In April, Sen. Thomas Carper (D-Del.) threatened to block the nomination of Stephen Johnson as EPA chief until the agency agreed to compare three plans to cut power-plant pollution: his own, a bill from James M. Jeffords (I-Vt.), and Bush’s "Clear Skies" legislation. Clear Skies contained weaker pollution targets and longer timelines for compliance.
So the EPA did the analysis and reported that — whaddya know! — the other plans cost too darn much and Clear Skies is the best bang for the buck.
The Environmental Protection Agency’s Oct. 27 analysis of its plan — along with those of Sens. Thomas R. Carper (D-Del.) and James M. Jeffords (I-Vt.) — exaggerated the costs and underestimated the benefits of imposing more stringent pollution curbs, the independent, nonpartisan congressional researchers wrote in a Nov. 23 report. …
The administration’s "Clear Skies" legislation aims to achieve a 70 percent cut in emissions of sulfur dioxide and nitrogen oxide after 2018, while Carper’s and Jeffords’s bills demand steeper and faster cuts and would also reduce emissions of carbon dioxide, which are linked to global warming. The Bush plan would also cut emissions of neurotoxic mercury by 70 percent, while Jeffords’s bill reduces them by 90 percent.
"Although it represents a step toward understanding the impacts of legislative options, EPA’s analysis is not as useful as one could hope," the Research Service report said. "The result is an analysis that some will argue is no longer sufficiently up-to-date to contribute substantially to congressional debate."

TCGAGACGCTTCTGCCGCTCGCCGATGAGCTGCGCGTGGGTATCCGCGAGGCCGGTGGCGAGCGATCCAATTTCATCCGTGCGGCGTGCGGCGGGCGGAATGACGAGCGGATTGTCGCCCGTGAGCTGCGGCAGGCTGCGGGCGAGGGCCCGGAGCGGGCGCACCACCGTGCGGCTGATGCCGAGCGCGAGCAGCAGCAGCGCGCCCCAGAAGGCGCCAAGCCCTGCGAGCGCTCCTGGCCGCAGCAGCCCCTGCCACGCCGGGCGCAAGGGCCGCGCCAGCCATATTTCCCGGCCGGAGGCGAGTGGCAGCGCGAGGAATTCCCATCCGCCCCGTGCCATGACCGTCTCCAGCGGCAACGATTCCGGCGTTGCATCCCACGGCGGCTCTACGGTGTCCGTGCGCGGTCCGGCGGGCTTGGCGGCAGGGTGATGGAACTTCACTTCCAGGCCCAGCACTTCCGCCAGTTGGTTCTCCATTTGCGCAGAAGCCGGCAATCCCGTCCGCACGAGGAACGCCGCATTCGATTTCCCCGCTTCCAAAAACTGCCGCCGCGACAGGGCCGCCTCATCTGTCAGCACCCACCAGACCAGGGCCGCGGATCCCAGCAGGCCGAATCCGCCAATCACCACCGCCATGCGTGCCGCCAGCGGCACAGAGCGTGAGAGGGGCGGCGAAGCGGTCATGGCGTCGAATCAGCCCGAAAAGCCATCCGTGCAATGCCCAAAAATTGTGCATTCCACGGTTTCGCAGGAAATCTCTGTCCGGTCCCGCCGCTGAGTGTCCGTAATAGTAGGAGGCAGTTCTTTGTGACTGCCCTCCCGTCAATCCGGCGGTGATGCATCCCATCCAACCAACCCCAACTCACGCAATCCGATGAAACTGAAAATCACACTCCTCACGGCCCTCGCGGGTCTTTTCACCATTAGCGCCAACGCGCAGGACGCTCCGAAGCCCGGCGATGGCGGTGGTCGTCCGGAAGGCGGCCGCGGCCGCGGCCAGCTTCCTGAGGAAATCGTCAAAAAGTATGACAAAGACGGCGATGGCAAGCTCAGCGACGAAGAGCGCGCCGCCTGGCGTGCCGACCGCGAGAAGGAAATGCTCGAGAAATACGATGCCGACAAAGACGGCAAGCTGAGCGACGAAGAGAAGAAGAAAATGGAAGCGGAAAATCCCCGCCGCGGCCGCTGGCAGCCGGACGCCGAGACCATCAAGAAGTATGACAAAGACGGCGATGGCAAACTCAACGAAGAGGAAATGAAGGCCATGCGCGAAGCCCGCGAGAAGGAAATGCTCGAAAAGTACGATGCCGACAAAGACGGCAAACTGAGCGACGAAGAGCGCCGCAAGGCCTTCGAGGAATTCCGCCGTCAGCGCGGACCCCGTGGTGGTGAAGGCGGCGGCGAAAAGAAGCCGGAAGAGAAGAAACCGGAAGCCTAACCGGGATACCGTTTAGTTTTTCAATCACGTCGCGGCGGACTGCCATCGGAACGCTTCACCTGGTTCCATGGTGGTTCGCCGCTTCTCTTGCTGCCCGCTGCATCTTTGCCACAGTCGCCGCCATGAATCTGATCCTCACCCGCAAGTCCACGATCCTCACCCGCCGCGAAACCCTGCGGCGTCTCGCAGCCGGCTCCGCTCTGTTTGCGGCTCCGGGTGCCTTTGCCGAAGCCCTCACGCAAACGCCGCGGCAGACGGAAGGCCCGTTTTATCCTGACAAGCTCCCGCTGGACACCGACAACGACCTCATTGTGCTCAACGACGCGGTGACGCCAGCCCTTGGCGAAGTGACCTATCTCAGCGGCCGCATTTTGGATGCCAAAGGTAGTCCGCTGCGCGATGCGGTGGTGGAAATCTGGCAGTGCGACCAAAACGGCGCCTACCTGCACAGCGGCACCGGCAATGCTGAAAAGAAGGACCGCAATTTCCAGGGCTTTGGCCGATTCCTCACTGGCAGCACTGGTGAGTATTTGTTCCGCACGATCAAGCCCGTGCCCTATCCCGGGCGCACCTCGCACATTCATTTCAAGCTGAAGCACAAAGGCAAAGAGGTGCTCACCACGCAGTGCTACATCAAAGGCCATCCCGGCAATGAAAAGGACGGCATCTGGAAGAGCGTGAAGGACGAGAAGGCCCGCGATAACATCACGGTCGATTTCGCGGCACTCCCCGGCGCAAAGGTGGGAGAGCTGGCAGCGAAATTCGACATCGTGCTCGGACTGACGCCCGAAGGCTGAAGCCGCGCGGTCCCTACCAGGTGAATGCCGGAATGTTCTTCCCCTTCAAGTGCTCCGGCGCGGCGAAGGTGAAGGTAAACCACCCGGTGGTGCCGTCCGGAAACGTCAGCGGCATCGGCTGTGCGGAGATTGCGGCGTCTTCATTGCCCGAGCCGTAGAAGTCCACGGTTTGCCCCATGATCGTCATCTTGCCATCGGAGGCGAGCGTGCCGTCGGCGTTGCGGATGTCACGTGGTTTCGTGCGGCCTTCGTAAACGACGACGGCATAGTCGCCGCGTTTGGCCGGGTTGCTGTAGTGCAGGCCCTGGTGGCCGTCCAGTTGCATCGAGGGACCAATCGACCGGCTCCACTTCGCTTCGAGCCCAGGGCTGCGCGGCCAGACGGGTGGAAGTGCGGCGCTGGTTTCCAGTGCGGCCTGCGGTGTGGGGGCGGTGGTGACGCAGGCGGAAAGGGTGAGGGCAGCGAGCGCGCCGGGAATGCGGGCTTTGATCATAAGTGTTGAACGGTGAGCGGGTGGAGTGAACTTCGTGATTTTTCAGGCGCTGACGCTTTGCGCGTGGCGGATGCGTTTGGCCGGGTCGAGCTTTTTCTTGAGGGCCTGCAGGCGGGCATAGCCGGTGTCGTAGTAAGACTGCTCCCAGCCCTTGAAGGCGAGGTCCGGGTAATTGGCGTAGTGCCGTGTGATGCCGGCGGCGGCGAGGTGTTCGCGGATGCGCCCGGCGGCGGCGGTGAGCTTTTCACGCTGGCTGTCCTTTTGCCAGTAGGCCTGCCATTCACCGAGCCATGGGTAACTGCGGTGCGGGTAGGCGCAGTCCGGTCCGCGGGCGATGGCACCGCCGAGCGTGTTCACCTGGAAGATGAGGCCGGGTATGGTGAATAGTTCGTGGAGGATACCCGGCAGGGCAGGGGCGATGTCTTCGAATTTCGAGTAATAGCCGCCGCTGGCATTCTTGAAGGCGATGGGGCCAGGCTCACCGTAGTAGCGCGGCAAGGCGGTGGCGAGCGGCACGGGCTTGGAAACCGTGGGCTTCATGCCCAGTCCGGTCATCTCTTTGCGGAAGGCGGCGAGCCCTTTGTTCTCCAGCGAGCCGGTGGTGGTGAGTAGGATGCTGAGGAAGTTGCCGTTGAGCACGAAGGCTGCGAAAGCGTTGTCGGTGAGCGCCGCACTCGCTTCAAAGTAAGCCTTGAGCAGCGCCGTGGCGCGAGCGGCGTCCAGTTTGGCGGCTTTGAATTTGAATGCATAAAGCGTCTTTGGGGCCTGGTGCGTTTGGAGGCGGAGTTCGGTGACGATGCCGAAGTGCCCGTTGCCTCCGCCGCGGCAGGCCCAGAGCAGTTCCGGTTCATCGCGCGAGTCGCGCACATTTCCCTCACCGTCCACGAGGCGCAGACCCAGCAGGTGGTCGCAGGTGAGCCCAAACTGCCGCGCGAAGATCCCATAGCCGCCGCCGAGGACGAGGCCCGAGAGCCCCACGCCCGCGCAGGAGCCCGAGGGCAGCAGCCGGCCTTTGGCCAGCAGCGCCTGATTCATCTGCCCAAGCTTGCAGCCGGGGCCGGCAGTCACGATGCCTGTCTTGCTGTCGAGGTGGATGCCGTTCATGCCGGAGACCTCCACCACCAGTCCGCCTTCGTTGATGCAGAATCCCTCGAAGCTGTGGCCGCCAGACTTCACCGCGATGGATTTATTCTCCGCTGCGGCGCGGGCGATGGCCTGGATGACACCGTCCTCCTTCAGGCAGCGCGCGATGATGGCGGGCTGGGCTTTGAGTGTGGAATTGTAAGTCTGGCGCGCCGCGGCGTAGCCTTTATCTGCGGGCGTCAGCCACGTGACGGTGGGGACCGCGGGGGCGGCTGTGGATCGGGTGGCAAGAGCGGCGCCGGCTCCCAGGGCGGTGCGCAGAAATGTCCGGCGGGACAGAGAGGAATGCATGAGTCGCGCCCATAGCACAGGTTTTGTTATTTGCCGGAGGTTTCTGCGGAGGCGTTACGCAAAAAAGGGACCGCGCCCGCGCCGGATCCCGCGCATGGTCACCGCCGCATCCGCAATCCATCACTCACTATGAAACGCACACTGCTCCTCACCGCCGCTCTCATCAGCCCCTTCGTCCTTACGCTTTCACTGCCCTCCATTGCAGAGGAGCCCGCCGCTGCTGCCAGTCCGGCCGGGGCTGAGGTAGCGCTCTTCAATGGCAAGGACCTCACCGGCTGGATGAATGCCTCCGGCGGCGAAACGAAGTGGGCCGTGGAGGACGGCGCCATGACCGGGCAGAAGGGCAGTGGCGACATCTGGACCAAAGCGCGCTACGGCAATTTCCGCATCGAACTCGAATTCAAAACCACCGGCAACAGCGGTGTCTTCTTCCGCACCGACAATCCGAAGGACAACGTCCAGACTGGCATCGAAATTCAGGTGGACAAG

In circumspect bureaucratese, "not as useful as one could hope" pretty much translates to "full of shit."
Before it released its weak new mercury regulations, the Bush EPA compared two possible plans and grossly biased its analysis toward its own — so said the nonpartisan Government Accountability Office.
It also ignored its own research, downplaying the benefits and exaggerating the costs of mercury regulation.
The EPA’s inspector general also found that the Bush mercury rule is heavily biased toward industry.
The same inspector general found that the Bush administration has crippled clean-air enforcement and weakened the new-source review provision of the Clean Air Act.
Earlier this year, the National Academy of Sciences did a study of Clear Skies and reported back that it would actually weaken clean-air laws already on the books.
I don’t want to be a crazed conspiracy theorist here, but isn’t it a little odd that every independent, nonpartisan assessment concludes that the Bush administration’s air-pollution plans are unconscionably weak — and that it keeps lying about them?